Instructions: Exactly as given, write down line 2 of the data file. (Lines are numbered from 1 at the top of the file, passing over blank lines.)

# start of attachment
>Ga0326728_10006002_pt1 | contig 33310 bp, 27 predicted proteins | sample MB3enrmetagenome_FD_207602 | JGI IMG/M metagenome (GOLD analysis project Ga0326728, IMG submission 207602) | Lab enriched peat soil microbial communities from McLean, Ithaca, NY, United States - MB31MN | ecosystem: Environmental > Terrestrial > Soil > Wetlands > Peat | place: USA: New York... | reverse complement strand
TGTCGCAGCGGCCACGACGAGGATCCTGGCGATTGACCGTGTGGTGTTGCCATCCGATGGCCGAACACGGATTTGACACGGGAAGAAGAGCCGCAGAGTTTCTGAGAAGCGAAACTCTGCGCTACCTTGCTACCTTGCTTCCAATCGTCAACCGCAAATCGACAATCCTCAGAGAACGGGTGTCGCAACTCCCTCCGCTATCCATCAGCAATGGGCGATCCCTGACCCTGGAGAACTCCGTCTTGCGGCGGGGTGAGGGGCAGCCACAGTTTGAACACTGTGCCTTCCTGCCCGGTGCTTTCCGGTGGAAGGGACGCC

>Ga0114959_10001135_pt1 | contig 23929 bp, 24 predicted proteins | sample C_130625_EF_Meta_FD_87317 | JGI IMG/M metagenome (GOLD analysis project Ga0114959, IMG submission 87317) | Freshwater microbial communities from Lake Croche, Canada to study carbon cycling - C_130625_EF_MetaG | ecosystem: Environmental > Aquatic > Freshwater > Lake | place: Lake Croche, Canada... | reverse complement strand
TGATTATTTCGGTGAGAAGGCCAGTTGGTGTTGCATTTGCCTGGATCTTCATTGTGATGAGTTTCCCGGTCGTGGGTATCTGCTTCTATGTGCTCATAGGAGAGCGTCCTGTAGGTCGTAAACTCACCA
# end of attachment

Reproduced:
TGTCGCAGCGGCCACGACGAGGATCCTGGCGATTGACCGTGTGGTGTTGCCATCCGATGGCCGAACACGGATTTGACACGGGAAGAAGAGCCGCAGAGTTTCTGAGAAGCGAAACTCTGCGCTACCTTGCTACCTTGCTTCCAATCGTCAACCGCAAATCGACAATCCTCAGAGAACGGGTGTCGCAACTCCCTCCGCTATCCATCAGCAATGGGCGATCCCTGACCCTGGAGAACTCCGTCTTGCGGCGGGGTGAGGGGCAGCCACAGTTTGAACACTGTGCCTTCCTGCCCGGTGCTTTCCGGTGGAAGGGACGCC